This opinion will be unpublished and
may not be cited except as provided by
Minn. Stat. § 480A.08, subd. 3 (2000).
STATE OF MINNESOTA
IN COURT OF APPEALS
State of Minnesota,
Richard Jerome Chaney,
Filed August 7, 2001
Chisago County District Court
File No. KX0080
Mike Hatch, Attorney General, Gail A. Feichtinger, Assistant Attorney General, 525 Park Street, Suite 500, St. Paul, MN 55103; and
Alfred S. Alliegro, Chisago County Attorney, Chisago County Courthouse, 313 North Main Street, Center City, MN 55012 (for respondent)
John M. Stuart, State Public Defender, Lawrence W. Pry, Assistant Public Defender, 2829 University Avenue Southeast, Suite 600, Minneapolis, MN 55414-3230 (for appellant)
Considered and decided by Stoneburner, Presiding Judge, Klaphake, Judge, and Foley, Judge.*
Appellant Richard Chaney challenges his second-degree assault conviction, arguing that the evidence is insufficient to support the jury’s verdict. Because the jury could reasonably conclude that appellant was not acting in defense of another when he hit Jerome Peltier with a tire iron, we affirm.
In considering a claim of insufficient evidence, this court’s review is limited to carefully reviewing the record to determine whether the evidence, viewed in the light most favorable to the conviction, allowed the jury to reach the verdict that it did. State v. Webb, 440 N.W.2d 426, 430 (Minn. 1989). This court must assume “the jury believed the state’s witnesses and disbelieved any evidence to the contrary.” State v. Moore, 438 N.W.2d 101, 108 (Minn. 1989) (citation omitted). We will not disturb the verdict if the jury, acting with due regard for the presumption of innocence and the requirement of proof beyond a reasonable doubt, could reasonably conclude the defendant was guilty beyond a reasonable doubt. State v. Alton, 432 N.W.2d 754, 756 (Minn. 1988).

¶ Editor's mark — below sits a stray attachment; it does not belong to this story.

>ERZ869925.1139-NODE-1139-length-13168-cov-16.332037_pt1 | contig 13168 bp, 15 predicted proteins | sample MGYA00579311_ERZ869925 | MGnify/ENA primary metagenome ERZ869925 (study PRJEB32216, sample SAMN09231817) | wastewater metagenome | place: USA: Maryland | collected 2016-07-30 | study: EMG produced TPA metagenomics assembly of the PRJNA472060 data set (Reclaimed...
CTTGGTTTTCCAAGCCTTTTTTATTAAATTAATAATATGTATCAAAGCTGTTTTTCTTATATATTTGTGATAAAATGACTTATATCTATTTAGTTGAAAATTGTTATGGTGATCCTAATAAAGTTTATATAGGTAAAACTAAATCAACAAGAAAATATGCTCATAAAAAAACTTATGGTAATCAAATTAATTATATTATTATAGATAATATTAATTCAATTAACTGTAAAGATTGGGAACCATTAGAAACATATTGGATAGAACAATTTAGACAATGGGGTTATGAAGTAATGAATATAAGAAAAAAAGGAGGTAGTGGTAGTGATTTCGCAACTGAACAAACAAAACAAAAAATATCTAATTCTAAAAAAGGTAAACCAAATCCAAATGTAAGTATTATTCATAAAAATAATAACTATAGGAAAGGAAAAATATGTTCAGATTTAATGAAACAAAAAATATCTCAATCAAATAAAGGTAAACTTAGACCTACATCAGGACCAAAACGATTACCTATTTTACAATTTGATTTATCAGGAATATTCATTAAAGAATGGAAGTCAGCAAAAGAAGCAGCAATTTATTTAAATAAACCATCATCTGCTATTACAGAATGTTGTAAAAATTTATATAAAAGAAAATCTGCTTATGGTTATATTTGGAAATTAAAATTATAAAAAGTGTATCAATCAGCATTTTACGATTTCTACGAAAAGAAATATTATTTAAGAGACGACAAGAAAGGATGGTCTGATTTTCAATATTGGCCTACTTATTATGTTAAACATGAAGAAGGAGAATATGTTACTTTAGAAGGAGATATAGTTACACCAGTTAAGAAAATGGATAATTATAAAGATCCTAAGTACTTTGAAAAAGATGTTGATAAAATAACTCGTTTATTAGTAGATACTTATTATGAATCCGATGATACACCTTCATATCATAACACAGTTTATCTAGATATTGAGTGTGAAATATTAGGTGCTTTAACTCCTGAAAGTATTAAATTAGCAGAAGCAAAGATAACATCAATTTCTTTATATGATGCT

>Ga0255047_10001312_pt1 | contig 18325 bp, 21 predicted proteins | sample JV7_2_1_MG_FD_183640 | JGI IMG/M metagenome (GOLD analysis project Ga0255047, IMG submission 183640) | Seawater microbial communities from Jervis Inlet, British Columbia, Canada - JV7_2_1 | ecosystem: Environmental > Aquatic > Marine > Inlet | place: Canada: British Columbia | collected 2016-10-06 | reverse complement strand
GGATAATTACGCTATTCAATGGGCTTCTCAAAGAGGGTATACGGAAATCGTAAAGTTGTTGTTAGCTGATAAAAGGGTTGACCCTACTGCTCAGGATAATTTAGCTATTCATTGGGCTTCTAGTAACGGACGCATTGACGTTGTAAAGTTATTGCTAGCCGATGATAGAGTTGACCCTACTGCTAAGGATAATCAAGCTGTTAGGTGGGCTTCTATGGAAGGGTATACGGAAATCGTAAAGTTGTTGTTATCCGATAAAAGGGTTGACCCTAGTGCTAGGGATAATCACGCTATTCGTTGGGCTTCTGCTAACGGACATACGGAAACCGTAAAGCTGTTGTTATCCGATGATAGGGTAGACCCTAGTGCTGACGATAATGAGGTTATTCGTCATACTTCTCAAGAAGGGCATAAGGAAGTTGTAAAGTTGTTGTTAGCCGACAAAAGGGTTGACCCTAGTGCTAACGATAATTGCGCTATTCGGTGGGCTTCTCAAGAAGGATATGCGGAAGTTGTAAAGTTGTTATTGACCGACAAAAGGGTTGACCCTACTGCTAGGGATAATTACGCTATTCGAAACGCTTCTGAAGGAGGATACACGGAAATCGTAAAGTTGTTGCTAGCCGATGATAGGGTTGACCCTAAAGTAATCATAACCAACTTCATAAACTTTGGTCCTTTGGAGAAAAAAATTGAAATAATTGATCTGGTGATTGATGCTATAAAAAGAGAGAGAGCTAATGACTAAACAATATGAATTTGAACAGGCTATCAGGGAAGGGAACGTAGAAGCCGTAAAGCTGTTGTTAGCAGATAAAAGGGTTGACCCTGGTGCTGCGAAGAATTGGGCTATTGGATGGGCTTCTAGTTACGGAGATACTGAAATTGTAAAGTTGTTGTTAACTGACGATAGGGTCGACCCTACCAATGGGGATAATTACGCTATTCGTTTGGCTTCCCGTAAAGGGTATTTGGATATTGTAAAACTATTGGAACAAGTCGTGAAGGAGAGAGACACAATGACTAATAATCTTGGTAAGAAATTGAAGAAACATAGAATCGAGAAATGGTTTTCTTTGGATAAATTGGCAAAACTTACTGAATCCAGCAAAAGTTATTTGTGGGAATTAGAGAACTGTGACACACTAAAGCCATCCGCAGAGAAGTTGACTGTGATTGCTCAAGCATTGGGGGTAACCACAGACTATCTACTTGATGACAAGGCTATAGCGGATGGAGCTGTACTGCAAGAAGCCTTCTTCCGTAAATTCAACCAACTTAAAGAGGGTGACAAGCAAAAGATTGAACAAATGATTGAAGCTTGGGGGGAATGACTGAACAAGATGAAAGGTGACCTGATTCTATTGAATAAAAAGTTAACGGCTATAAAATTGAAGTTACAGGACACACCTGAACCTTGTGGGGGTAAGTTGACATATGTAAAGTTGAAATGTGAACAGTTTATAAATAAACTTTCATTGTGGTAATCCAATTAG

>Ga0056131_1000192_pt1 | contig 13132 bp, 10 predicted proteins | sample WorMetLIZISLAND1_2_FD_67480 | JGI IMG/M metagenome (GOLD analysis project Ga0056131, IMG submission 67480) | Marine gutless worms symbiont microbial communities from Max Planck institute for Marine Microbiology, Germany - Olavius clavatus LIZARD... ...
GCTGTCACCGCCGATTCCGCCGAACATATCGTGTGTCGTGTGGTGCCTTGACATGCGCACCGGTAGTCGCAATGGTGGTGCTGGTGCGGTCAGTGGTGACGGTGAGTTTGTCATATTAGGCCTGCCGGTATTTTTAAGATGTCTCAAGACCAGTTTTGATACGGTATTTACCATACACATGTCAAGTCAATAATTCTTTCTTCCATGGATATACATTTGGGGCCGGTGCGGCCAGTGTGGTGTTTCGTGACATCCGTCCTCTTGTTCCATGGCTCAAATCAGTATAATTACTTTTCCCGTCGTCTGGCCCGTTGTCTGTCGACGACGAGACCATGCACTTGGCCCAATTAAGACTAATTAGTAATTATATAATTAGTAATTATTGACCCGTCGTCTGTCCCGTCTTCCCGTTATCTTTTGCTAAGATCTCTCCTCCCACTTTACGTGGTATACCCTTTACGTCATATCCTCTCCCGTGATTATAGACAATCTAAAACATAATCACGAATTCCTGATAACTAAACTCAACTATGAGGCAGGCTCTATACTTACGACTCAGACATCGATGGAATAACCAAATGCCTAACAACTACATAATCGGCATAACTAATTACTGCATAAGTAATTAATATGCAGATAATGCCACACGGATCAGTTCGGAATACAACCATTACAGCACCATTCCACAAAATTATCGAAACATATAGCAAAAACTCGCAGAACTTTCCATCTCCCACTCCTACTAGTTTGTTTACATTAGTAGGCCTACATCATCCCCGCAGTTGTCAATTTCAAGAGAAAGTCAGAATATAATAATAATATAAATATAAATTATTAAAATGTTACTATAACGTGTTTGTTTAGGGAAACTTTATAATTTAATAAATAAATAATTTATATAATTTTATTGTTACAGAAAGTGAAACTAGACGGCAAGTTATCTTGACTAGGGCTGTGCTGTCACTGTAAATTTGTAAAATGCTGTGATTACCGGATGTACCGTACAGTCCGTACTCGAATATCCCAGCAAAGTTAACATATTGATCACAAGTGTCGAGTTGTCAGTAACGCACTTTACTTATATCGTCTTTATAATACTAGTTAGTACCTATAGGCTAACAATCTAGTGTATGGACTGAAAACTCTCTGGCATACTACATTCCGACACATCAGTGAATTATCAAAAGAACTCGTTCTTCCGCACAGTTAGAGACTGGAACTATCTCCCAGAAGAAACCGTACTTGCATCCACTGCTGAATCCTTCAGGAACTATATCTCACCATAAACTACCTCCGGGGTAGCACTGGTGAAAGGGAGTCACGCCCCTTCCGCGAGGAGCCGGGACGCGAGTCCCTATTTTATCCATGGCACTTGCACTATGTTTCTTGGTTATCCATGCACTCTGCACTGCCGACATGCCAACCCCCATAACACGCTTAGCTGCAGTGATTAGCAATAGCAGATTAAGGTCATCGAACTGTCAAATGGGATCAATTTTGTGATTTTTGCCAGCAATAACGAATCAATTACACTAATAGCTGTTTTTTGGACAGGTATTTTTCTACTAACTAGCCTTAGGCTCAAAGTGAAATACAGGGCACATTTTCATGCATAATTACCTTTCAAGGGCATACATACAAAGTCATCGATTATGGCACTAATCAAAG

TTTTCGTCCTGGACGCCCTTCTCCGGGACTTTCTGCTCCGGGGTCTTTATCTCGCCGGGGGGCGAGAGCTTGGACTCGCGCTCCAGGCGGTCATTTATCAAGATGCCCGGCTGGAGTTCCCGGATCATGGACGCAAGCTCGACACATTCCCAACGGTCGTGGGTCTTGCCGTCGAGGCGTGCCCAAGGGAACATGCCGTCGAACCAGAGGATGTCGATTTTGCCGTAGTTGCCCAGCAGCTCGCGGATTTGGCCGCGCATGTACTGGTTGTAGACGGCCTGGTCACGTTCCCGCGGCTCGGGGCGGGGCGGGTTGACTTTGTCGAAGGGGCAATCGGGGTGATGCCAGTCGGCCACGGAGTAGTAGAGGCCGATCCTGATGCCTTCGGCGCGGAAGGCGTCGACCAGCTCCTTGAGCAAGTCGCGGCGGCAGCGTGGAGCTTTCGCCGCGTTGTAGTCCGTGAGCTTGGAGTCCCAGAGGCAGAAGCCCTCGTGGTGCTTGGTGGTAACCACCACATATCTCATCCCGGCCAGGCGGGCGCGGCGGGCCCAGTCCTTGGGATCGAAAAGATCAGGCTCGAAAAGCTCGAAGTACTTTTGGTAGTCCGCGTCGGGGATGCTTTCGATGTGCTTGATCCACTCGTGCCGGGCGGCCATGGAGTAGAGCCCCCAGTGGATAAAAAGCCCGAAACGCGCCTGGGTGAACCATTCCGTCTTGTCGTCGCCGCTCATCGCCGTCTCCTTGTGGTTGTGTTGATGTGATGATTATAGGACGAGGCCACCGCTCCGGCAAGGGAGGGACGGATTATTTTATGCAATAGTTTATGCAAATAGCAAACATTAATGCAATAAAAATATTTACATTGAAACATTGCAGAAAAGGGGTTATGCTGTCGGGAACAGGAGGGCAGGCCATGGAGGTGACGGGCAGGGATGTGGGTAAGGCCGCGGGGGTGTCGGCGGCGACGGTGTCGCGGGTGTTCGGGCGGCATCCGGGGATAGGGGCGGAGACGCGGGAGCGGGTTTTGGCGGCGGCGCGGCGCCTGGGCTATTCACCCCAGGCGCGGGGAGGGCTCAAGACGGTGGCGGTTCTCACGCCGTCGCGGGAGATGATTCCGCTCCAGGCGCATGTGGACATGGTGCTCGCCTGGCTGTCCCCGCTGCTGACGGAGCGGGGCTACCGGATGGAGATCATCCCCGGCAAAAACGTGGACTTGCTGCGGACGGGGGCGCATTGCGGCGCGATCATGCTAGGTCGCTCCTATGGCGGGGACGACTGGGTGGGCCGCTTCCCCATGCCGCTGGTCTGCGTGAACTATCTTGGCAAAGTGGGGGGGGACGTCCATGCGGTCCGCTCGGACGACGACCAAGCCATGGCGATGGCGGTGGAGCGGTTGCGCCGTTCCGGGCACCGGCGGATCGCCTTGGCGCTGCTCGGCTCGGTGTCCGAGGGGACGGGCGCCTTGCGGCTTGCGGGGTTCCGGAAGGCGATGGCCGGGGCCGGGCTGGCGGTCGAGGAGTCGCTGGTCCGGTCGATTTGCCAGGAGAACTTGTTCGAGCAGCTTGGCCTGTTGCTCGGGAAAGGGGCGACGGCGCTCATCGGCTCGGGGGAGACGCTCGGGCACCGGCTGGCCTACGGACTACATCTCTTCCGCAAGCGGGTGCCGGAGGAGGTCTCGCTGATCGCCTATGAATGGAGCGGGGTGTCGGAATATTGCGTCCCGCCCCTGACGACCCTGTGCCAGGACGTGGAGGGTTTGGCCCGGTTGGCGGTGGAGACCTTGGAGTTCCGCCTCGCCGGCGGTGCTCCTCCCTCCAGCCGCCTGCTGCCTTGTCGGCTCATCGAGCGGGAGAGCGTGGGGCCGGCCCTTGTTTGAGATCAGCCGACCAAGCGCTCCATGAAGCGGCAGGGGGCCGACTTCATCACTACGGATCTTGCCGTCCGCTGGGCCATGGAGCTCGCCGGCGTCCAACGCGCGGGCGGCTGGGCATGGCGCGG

The incident occurred at a convenience store. Some time before the incident, Peltier, the store clerk, asked Jason Chaney, appellant’s brother, to leave the store. Peltier testified that Chaney left angry, and later called the convenience store to threaten to return to assault Peltier. Within a short time, appellant and another man, Greg Viskoe, entered the store. A confrontation soon occurred, during which Viskoe sprayed David Youngberg, a friend of Peltier’s, in the face with mace and appellant hit Peltier in the back with a tire iron. Peltier claimed that appellant hit him as he was trying to break up the fight between Viskoe and Youngberg. Appellant claimed that he was defending Viskoe from Peltier and Youngberg.
“Resolution of conflicting testimony and determination as to the credibility of witnesses is exclusively within the province of the fact finder. State v. Obasi, 427 N.W.2d 736, 738 (Minn. App. 1988) (citation omitted). Because the jury is in the best position to evaluate the credibility of witnesses, it is free to decide that Peltier’s interpretation of the incident was correct and credible. See State v. Bliss, 457 N.W.2d 385, 390-91 (Minn. 1990) (conviction of defendant indicated jury believed testimony of state’s witness and disbelieved defendant’s statement to police); Moore, 438 N.W.2d at 108 (assuming jury believed witnesses’ testimony); State v. Triplett, 435 N.W.2d 38, 44-45 (Minn. 1989) (finding jury could believe witness’s testimony despite evidence she lied to police, used drugs, and forged checks).
Peltier testified that he had never been in a fight in his life, that he asked appellant’s brother to leave in order to prevent a fight, and that he was trying to break up the fight between Youngberg and Viskoe. Although appellant claimed that he and Viskoe innocently entered the store and that he was merely trying to defend Viskoe against Peltier’s attack, the jury was free to disbelieve appellant. Based on the evidence, the jury could reasonably conclude that appellant was not acting in defense of Viskoe and was guilty of second-degree assault.
* Retired judge of the Minnesota Court of Appeals, serving by appointment pursuant to Minn. Const. art. VI, § 10.